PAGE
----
MILAN — The Romanian government has solicited bids from defense manufacturers for short-range air defense systems at a cost of up to $2.1 billion, setting up a race between between French and Israeli suppliers with longstanding ties to the European country.
Per a tender notice published by the Romanian Ministry of Defense earlier this month, the country is seeking so-called short-range air defense and very short-range air defense systems, known, respectively, by the acronyms of SHORAD and VSHORAD.
Romania’s quest to procure these weapon systems predates Russia’s full-scale invasion of Ukraine last February, with improved defenses against short-range aerial threats identified as a priority for the air force as early as 2019.
Bucharest has bought the U.S.-made Patriot system for the longer-range segment. All air and missile defense system will plug into the emerging NATO-wide network, known as the alliance’s Integrated Air and Missile Defense concept.
“We intended to launch this tender last year, but only managed to do so now,” a Romanian defense ministry official, who spoke on condition of anonymity because he was not authorized to speak to the media, told Defense News.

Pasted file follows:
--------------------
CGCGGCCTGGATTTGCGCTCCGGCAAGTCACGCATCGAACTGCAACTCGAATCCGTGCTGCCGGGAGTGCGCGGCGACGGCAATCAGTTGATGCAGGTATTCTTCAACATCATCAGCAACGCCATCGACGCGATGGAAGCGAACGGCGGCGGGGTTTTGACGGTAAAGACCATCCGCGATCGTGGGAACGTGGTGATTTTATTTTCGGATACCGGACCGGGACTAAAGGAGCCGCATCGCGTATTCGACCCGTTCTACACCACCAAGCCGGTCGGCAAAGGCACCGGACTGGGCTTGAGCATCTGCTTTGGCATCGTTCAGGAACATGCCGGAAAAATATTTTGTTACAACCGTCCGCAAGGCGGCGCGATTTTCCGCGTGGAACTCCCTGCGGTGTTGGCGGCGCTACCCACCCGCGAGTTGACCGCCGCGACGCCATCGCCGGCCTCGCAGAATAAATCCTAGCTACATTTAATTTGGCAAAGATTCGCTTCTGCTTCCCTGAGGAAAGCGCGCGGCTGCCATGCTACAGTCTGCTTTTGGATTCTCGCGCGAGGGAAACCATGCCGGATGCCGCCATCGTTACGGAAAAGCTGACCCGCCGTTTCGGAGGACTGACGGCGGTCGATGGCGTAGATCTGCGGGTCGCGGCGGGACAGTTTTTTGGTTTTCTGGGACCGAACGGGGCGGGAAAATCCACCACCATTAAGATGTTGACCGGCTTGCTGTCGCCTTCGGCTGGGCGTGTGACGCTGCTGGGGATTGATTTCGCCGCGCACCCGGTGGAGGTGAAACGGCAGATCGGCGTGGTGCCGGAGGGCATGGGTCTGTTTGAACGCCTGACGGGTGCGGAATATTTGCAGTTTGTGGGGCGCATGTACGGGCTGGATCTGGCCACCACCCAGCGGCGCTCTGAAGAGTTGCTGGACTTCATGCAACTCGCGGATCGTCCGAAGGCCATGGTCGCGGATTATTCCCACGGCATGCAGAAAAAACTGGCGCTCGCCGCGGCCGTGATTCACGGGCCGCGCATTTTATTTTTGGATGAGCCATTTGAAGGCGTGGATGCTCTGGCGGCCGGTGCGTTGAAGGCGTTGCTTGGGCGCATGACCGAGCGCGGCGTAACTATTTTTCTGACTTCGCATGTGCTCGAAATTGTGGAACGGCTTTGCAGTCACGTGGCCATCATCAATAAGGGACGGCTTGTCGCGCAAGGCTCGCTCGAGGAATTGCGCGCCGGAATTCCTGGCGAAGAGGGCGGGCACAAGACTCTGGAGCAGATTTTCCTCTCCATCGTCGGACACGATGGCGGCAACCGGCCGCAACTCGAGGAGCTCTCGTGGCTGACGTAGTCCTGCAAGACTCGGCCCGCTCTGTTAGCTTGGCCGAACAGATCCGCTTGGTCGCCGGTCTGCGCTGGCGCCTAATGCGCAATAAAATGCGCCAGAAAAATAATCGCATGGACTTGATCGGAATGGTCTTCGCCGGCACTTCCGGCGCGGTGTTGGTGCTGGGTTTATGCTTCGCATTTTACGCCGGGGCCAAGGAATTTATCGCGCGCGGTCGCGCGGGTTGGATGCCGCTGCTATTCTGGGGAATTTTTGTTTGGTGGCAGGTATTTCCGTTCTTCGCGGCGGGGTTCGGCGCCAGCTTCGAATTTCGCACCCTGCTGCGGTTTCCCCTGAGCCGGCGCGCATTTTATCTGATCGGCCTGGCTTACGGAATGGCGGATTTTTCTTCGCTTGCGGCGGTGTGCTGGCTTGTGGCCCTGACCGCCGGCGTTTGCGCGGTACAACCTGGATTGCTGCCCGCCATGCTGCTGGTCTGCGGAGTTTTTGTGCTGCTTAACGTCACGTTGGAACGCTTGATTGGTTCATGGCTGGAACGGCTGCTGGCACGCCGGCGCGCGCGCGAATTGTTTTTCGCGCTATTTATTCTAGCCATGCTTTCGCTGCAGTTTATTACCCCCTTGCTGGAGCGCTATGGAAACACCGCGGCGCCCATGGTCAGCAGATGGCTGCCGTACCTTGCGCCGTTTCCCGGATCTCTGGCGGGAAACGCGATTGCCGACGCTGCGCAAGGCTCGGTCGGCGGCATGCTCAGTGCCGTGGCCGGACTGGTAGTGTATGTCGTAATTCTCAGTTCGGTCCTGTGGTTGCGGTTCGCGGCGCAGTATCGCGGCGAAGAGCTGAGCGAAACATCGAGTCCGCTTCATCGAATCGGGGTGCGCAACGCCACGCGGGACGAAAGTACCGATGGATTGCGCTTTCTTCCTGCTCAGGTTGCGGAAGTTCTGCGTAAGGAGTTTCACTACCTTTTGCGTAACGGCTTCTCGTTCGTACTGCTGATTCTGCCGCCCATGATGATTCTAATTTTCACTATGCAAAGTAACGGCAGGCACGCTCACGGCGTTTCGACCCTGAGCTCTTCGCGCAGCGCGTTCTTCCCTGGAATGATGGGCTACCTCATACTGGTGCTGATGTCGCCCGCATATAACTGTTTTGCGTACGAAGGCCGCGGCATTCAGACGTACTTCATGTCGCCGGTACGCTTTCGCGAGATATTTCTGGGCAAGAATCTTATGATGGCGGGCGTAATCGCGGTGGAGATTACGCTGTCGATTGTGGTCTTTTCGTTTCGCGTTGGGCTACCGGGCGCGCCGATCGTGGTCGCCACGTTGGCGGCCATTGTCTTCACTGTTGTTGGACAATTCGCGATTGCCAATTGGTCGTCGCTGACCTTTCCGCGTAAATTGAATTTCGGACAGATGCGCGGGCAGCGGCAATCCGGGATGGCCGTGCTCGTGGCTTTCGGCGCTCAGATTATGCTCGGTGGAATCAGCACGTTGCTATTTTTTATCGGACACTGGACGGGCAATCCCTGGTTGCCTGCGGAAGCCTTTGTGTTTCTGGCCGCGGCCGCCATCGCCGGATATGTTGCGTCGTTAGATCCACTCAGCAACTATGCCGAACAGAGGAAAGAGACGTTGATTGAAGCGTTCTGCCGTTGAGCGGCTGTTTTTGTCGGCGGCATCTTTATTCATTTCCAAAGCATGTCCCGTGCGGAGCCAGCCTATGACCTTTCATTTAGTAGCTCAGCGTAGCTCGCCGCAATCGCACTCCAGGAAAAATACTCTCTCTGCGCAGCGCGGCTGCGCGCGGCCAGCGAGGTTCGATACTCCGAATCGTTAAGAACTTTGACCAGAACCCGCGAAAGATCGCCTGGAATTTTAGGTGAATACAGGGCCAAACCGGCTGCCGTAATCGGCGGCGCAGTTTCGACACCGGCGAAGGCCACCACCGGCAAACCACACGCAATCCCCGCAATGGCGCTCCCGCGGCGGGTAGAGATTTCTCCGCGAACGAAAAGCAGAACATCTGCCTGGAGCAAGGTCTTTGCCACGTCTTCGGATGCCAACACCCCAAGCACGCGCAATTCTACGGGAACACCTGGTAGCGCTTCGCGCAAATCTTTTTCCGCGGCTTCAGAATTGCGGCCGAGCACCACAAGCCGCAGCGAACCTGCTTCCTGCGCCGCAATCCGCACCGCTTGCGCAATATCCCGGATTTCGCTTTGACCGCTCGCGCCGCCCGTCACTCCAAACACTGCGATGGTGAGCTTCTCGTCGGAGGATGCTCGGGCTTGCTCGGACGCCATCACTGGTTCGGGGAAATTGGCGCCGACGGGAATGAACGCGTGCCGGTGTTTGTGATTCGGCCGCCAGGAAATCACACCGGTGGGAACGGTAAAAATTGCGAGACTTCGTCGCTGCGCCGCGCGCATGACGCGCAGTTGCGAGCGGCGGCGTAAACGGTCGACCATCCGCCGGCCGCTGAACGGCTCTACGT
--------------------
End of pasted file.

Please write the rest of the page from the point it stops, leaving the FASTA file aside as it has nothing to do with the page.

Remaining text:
A spokesman for pan-European missile maker MBDA told Defense News that the company is interested in Romania’s SHORAD-VSHORAD business.
“MBDA will respond with the most suitable solution for the Romanian Armed Forces, notably allowing increased efficiency with the Mistral currently offered to the customer. This makes the VL Mica system a most relevant candidate in this context,” spokesman Julien Watelet wrote in an email.
The reference to the Mistral missile touches on a separate missile-defense acquisition eyed by Romania, explained the Romanian defense official.
“There are two courses of action currently: The SHORAD-VSHORAD program has a strategic dimension, as indicated in our Defense White Paper, and was approved by Parliament so it already has a dedicated budget line,” the official said. “However, the [joint] Mistral procurement is also being considered taking into account our privileged relationship with France.”
Issue experts believe Israel’s Rafael, with the Spyder air defense system, could also join the race, a prospect that the company confirmed in an email to Defense News.
“Rafael is confident that its multi-layered air defense capabilities, which have proven their effectiveness in operational scenarios, can provide the precise solutions for the Romanian MoD,” a spokesperson wrote in an email.
The Haifa-based company signed an agreement in 2018 with Romaero, a Romanian aerospace company, to launch an industrial partnership aimed at locally producing air defense weapons.
Editor’s note: This story was updated to include a comment from Rafael.
Elisabeth Gosselin-Malo is a Europe correspondent for Defense News. She covers a wide range of topics related to military procurement and international security, and specializes in reporting on the aviation sector. She is based in Milan, Italy.